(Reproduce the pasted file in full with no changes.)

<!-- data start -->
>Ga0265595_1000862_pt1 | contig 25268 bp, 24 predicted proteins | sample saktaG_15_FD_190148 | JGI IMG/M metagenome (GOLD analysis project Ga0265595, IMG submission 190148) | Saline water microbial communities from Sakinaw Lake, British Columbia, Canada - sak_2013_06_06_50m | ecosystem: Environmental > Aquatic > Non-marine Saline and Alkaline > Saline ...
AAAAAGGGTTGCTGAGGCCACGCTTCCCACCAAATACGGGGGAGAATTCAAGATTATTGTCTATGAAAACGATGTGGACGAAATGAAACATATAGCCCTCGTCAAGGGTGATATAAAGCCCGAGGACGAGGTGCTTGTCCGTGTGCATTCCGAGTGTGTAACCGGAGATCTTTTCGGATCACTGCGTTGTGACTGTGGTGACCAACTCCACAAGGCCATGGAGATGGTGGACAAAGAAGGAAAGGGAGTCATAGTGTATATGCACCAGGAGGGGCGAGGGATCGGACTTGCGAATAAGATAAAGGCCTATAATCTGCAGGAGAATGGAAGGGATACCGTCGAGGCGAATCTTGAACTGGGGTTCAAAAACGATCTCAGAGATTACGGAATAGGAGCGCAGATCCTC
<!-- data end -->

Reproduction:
>Ga0265595_1000862_pt1 | contig 25268 bp, 24 predicted proteins | sample saktaG_15_FD_190148 | JGI IMG/M metagenome (GOLD analysis project Ga0265595, IMG submission 190148) | Saline water microbial communities from Sakinaw Lake, British Columbia, Canada - sak_2013_06_06_50m | ecosystem: Environmental > Aquatic > Non-marine Saline and Alkaline > Saline ...
AAAAAGGGTTGCTGAGGCCACGCTTCCCACCAAATACGGGGGAGAATTCAAGATTATTGTCTATGAAAACGATGTGGACGAAATGAAACATATAGCCCTCGTCAAGGGTGATATAAAGCCCGAGGACGAGGTGCTTGTCCGTGTGCATTCCGAGTGTGTAACCGGAGATCTTTTCGGATCACTGCGTTGTGACTGTGGTGACCAACTCCACAAGGCCATGGAGATGGTGGACAAAGAAGGAAAGGGAGTCATAGTGTATATGCACCAGGAGGGGCGAGGGATCGGACTTGCGAATAAGATAAAGGCCTATAATCTGCAGGAGAATGGAAGGGATACCGTCGAGGCGAATCTTGAACTGGGGTTCAAAAACGATCTCAGAGATTACGGAATAGGAGCGCAGATCCTC